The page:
January is the biggest month on weight-loss firms’ calendars, with ‘new year, new me’ customers eager to put their money where their mouth is by shedding those pounds. Industry stalwart Weight Watchers welcomed in 2018 by announcing superstar entertainer DJ Khaled as a brand ambassador for its new Freestyle program, fattening its shares by up to as much as 7.3% upon the news.
‘I'm grateful for what's to come and to share my journey with you all,’ said Khaled, who also explained how joining Weight Watchers was a partner in his ‘process to greatness.’
With four million followers on Twitter, almost nine million on Instagram and a Snapchat account that is said to rake in 3-4 million views per ‘snap’, Khaled’s journey will certainly be shared with a lot of people.
Weight Watchers has been in rapid turnaround since Oprah Winfrey took a stake in the company back in 2015. Last year was the first time an annual gain had been posted since 2011, and a raft of other positive figures have been attributed to Oprah’s inclusion as the brand’s public face.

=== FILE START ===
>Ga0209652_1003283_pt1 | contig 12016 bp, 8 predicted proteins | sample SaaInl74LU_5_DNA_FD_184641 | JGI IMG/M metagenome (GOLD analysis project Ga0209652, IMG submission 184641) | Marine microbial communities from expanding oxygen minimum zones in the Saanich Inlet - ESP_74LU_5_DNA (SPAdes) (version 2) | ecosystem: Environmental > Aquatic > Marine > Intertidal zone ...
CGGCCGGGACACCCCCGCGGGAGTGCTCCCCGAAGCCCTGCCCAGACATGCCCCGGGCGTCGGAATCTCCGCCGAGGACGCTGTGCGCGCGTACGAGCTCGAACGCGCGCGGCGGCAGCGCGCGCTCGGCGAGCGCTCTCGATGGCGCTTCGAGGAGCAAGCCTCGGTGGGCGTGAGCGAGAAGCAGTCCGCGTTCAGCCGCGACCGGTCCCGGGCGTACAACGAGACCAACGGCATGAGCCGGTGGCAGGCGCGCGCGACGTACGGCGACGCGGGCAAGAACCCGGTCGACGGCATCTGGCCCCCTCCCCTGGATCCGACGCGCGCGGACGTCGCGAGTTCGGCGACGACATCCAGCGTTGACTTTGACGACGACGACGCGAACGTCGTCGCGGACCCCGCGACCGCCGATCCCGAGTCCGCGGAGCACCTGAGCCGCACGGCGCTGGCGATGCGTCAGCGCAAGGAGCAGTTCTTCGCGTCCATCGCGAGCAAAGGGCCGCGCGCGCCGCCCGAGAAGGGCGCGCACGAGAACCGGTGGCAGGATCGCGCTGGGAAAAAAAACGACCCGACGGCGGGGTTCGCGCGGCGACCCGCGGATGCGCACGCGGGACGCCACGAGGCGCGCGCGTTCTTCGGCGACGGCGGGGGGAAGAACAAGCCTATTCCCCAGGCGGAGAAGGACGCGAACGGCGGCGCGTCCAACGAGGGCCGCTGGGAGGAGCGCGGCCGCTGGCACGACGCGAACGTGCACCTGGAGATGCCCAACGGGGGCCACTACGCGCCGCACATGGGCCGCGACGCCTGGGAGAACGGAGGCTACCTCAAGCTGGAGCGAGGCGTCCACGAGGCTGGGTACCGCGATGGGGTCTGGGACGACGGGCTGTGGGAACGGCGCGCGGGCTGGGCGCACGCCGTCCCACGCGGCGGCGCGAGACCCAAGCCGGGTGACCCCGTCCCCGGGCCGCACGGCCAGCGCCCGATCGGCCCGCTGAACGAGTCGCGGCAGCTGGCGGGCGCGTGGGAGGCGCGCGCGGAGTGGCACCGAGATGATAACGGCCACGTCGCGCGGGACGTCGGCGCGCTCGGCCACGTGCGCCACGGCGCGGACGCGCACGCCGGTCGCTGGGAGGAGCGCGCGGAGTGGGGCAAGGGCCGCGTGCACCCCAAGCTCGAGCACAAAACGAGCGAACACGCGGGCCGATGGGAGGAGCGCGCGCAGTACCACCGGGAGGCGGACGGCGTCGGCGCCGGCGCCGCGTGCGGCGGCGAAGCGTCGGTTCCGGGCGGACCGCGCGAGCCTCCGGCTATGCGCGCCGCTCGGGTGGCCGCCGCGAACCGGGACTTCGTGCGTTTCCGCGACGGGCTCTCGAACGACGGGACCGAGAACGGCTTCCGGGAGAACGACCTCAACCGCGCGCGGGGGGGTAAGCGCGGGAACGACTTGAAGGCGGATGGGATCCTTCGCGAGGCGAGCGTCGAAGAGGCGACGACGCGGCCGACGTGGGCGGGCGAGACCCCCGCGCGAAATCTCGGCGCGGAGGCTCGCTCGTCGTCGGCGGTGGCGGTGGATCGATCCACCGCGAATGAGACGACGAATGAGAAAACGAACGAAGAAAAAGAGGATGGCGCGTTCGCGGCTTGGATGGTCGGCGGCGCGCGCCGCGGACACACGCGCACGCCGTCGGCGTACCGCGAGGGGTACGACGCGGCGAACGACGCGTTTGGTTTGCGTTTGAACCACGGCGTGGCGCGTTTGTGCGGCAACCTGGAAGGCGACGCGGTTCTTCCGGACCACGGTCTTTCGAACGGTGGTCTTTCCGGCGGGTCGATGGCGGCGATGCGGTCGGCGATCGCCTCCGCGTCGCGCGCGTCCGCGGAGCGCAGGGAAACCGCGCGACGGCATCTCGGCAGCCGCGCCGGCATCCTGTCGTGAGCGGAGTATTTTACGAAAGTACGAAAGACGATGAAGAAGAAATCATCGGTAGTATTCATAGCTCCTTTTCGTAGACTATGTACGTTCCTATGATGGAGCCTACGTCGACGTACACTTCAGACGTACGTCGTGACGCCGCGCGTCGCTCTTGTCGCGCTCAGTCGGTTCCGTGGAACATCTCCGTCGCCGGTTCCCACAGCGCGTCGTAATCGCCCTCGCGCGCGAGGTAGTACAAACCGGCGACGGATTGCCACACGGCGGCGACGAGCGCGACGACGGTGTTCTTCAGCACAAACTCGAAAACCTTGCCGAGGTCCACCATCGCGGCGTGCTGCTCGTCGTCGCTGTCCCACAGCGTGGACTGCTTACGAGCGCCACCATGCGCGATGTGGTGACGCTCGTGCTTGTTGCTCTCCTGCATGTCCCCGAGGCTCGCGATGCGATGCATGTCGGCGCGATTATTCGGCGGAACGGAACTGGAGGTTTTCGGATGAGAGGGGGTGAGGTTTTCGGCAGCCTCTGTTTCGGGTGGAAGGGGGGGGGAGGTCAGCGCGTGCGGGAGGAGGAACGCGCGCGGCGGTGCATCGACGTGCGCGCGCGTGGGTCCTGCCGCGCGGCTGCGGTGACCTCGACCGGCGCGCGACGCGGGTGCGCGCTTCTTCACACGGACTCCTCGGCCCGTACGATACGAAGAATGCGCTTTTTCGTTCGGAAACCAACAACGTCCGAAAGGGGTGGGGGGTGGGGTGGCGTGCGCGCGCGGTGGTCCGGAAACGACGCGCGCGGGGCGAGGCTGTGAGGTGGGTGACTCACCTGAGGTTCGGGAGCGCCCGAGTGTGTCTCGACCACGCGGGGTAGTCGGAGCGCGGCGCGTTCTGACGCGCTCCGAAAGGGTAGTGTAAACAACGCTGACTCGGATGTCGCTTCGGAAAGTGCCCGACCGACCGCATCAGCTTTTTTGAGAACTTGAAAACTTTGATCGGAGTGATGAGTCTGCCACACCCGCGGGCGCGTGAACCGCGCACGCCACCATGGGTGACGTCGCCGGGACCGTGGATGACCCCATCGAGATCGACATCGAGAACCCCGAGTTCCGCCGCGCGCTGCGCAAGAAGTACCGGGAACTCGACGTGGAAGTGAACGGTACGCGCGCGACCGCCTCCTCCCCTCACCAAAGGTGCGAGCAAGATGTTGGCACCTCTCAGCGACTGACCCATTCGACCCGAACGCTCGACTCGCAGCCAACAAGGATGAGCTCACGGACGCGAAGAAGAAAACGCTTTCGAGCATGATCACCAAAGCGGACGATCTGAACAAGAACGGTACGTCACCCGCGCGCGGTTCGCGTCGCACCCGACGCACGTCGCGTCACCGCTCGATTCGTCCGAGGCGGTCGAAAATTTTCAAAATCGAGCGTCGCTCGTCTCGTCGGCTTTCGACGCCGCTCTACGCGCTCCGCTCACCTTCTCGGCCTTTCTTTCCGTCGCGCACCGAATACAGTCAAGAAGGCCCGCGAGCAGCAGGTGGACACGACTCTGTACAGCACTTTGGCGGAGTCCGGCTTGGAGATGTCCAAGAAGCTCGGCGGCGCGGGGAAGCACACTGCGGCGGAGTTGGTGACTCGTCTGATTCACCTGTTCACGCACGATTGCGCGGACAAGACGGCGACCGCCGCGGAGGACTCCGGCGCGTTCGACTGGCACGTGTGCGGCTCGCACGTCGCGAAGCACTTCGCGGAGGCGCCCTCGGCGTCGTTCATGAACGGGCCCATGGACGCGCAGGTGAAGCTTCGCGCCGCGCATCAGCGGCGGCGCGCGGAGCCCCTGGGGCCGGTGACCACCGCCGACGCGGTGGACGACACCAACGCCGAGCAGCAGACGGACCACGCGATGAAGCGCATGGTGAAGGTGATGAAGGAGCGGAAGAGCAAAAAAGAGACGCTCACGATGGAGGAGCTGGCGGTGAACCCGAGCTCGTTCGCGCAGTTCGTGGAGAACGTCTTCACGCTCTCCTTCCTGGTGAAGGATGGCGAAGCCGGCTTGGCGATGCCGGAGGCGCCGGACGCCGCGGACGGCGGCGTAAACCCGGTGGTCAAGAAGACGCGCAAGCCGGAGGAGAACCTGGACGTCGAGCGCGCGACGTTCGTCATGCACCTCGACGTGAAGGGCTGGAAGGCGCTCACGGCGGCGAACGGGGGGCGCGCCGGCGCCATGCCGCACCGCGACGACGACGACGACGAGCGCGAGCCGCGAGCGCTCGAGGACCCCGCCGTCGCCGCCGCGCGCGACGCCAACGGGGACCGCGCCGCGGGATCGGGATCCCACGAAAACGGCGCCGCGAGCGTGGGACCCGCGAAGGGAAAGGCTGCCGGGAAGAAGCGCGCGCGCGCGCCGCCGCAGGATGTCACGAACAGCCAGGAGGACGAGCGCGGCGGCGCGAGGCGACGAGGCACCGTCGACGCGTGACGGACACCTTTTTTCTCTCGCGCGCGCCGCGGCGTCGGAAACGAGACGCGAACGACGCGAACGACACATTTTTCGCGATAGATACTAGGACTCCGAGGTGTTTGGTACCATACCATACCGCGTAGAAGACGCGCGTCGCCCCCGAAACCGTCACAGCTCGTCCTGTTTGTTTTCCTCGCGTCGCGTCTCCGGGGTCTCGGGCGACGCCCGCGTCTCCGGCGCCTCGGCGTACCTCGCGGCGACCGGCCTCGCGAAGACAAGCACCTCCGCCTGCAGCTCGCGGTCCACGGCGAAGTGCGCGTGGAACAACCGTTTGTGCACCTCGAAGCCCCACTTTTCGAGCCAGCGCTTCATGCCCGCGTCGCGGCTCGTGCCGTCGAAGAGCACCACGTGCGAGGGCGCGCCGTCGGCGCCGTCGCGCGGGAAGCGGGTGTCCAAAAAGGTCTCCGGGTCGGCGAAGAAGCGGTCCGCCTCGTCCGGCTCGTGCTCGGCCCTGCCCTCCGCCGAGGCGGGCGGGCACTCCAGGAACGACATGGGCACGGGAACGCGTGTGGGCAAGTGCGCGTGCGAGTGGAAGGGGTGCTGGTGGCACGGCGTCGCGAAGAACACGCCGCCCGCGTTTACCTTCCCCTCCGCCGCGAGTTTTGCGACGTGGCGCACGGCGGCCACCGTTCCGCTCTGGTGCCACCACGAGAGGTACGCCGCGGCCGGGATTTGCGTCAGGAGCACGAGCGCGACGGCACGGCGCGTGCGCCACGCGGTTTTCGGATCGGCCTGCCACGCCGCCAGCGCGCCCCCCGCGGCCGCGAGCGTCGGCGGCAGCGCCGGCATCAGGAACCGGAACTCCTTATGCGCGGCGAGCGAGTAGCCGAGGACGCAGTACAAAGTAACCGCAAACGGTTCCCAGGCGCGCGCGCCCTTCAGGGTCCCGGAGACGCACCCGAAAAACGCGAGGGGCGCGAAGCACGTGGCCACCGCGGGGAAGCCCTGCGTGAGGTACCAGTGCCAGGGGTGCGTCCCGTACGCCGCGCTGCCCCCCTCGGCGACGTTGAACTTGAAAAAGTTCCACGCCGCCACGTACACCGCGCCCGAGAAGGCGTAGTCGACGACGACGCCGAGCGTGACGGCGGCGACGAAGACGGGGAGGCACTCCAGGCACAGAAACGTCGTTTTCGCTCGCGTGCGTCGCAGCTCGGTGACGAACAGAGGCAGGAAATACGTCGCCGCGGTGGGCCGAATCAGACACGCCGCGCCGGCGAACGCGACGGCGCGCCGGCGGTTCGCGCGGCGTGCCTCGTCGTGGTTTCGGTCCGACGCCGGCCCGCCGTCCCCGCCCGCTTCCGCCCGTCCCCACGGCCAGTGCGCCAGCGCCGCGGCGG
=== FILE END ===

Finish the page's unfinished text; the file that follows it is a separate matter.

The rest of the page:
Weight Watchers had 3.4 million subscribers in Q3 2017 - its highest figure in half a decade - and revenues were up 15% to $323m. Bringing DJ Khaled onboard doubles down on the same strategy the company used so successfully with Oprah: partner up with influencers to engage with potential customers.
Influencer marketing, in which companies focus on noteworthy people rather than target markets by traditional ad buying, is hardly a new thing. In 2017, spend on influencers topped $1bn for the first time through Instagram, and this is only set to increase. ‘Long-term, substantial relationships between influencers and the brands they work with are no longer a "nice to have" but are a "must have",’ said Crystal Duncan, senior account executive at PR big beast Edelman. Here are three reasons why.
Cord-cutting, another trend that is likely to continue this year, is one of the main reasons influencer marketing has taken off. Market researcher eMarketer reports that time watching video on digital devices will continue to rise, as more consumers switch from TV to tablet, particularly at the younger end of the market.